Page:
How to Check If Your Email Account Has Been Hacked

The news is full of reports of hackers breaking into online databases and stealing personal information from many thousands of accounts. Many of these compromised accounts have been published on the Internet by hacker groups like LulzSec and Anonymous. One way to check if your email account is among those published is described in the New York Times.  An Australian technology professional, Daniel Grzelak, has created a website where you can check whether your email account is in 13 publicly available stashes containing more than 800,000 stolen records. The site is called Should I Change My Password. It is a straightforward process to go there, enter your email address, and have it checked.   

Unfortunately, the fact that your email account is not on this particular list does not mean that it has never been hacked. There are probably millions of stolen accounts being kept under wraps by hackers. But at least you will know if the recent break-ins by  groups like LulzSec have compromised your account. 

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This tips section is maintained by Vic Laurie. Vic runs a Windows blog called The PC Informant and also operates a computer education website.

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Comments

by howiem on 13. September 2012 - 12:07  (99204)

Vic,
Here's another site that checks email addresses to see if they have been compromised http://www.pwnedlist.com, which claims to have a database of 23 million sets of email address/passwords which have been compromised. The site offers free email monitoring services for individuals (registration required)
I checked the site at WOT and in the comments there are links to sites that your readers might want to check out- http://www.mywot.com/en/scorecard/www.pwnedlist.com
It might be worth checking out.

by Me Myself and I (not verified) on 22. January 2012 - 3:03  (87567)

There is no guarantee that information you store on an online account for a banking institution, or a credit card you've used for, say, an Amazon.com purchase couldn't be harvested by employees of the institutions either- there have been documented cases of embezzlement by bank employees, and in this case it happened to me several years ago- before the internet- a $300 deposit I made was stolen by two bank employees of a bank in the local area, and since I did not have the atm receipt for the deposit, I couldn't prove that the money had been stolen.

So, you see, the previous statement that nothing is 100 percent safe is true- you take common-sense precautions, and very often we learn from our mistakes when we are taken advantage of by unscrupulous people who have no other aim than to benefit anonymously from the hard work of others regardless of the harm they cause.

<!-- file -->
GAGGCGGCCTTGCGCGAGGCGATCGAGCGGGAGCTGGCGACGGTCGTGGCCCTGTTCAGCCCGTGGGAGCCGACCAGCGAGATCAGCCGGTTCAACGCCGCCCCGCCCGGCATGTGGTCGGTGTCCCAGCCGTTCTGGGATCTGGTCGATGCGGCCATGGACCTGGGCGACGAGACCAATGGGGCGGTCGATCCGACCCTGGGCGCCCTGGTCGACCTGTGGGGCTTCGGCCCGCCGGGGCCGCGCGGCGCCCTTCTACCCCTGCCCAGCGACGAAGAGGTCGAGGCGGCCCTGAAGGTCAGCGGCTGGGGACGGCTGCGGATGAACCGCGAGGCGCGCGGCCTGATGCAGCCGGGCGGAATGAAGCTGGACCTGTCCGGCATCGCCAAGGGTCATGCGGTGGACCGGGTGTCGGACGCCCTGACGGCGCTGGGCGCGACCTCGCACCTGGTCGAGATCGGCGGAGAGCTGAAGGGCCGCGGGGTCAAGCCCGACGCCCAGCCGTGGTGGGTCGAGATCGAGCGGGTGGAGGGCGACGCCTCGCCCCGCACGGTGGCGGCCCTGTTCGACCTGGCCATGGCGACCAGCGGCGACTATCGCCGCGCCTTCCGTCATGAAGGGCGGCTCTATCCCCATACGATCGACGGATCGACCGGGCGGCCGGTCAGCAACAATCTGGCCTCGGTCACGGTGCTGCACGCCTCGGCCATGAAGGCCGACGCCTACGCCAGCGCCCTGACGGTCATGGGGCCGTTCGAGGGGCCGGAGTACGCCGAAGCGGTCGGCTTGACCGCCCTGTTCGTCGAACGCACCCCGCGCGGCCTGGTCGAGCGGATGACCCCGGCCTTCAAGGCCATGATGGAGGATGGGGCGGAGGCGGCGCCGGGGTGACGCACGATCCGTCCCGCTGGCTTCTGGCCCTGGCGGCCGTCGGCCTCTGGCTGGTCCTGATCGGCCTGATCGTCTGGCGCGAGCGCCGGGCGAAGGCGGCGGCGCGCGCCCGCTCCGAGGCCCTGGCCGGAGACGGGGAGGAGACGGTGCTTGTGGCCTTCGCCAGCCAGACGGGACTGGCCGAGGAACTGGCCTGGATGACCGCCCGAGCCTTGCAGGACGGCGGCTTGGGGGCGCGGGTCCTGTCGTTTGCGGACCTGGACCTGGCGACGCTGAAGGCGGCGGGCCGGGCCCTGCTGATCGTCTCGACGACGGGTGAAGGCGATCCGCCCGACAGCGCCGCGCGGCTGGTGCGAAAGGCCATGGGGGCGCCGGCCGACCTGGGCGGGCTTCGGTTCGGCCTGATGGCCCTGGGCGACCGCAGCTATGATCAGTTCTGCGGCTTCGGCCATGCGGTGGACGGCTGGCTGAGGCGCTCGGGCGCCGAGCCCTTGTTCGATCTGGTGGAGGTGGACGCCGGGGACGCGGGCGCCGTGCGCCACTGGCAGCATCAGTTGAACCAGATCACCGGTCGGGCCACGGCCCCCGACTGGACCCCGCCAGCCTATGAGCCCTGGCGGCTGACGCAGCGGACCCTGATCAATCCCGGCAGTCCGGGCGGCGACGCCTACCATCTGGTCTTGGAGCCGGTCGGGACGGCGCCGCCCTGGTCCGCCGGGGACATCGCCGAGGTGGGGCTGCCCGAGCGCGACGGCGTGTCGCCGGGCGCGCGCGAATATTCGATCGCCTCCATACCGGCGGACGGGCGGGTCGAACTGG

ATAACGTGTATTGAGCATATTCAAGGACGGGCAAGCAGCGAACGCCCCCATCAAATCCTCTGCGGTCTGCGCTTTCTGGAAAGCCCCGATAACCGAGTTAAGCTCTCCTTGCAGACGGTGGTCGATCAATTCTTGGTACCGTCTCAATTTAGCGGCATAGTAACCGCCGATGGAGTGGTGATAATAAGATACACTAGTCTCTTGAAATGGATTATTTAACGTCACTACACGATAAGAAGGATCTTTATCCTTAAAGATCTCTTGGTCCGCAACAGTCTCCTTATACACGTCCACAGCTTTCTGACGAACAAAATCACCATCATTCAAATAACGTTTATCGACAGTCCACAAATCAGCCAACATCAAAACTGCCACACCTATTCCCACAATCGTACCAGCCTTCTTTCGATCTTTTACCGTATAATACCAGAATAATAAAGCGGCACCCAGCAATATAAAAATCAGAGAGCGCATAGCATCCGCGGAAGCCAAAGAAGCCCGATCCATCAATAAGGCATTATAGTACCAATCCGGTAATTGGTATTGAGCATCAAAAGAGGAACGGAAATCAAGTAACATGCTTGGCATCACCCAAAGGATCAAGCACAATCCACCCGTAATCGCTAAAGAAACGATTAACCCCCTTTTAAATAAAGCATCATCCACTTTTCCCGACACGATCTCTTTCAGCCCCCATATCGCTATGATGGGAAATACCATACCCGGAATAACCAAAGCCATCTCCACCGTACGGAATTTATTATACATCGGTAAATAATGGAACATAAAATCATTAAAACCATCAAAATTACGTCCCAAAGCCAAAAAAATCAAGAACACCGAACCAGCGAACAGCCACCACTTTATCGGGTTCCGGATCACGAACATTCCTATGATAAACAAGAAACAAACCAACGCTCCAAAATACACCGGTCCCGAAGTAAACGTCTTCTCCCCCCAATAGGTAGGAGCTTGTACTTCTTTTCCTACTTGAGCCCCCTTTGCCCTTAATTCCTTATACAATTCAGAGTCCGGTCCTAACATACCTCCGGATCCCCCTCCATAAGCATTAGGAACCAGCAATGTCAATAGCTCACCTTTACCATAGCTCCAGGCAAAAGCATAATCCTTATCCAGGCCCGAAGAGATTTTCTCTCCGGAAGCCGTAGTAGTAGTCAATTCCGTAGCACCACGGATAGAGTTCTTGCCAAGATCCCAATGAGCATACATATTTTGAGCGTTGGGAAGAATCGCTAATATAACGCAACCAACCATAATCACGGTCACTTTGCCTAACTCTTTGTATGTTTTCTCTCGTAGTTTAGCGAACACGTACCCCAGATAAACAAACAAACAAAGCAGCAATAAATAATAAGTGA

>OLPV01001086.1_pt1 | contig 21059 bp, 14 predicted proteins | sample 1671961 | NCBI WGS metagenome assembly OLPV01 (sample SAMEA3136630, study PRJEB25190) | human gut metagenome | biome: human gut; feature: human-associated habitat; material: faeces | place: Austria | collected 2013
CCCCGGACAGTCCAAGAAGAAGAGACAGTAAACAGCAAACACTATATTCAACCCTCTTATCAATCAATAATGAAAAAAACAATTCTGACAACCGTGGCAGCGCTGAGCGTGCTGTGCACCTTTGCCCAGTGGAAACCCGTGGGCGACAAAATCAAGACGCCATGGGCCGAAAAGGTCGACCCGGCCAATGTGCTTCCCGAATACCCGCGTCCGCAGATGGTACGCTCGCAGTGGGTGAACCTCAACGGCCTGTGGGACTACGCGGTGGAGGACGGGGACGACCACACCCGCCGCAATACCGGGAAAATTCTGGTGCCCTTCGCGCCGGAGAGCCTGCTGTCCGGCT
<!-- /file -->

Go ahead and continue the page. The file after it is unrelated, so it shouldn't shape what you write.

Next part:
by Jorpho (not verified) on 28. June 2011 - 12:49  (74467)

I don't get it.

"The news is full of reports of hackers breaking into online databases and stealing personal information from many thousands of accounts. Many of these compromised accounts have been published on the Internet by hacker groups like LulzSec and Anonymous."

Just what is in these publications? When I first read this, I thought the issue was whether *E-mail account passwords* have been hacked – but the news has not posted reports of Yahoo or GMail or Hotmail getting hacked lately.

But it occurs to me that one's E-mail address might be stored in one of these databases along with one's password information for _other_ services, in which case it would make sense to change those passwords – if one hasn't already, after reading about it in the news.

by FakeUsername (not verified) on 28. June 2011 - 11:27  (74464)

Keep in mind that if the site does recognize your email it doesn't mean it was actually hacked. Mine was there because it was in the gawker db that got hacked last year, I used a unique (generated) password there so I'm not worried.

by JM (not verified) on 26. June 2011 - 19:06  (74371)

.
From the description above:
"The site is called Should I Change My Password. It is a straightforward process to go there, enter your email address, and have it checked."

By doing so, you are taking a big chance on having your email address harvested and sold to the Dark Side.

Bad idea, guys, bad idea.
.

by beNjDeN (not verified) on 29. June 2011 - 1:28  (74490)

Yeah right... what fool decided on this ONLINE app? A desktop solution would be much more secure and, of much more interest.

by v.laurie on 26. June 2011 - 19:41  (74374)

@JM:

Are you accusing Daniel Grzelak of harvesting email addresses? Do you have any evidence for this? Note that the site contains this statement:

"If you have any questions or concerns, please contact me on twitter @dagrz (https://twitter.com/dagrz).
The email you enter will NOT be stored, transmitted, or otherwise used beyond this check."

Have you contacted Daniel Grzelak? If you have any evidence about dangers from this site, please tell us about it.

Undocumented inflammatory statements of this type are not helpful.

by Anonymous1 (not verified) on 27. June 2011 - 11:06  (74392)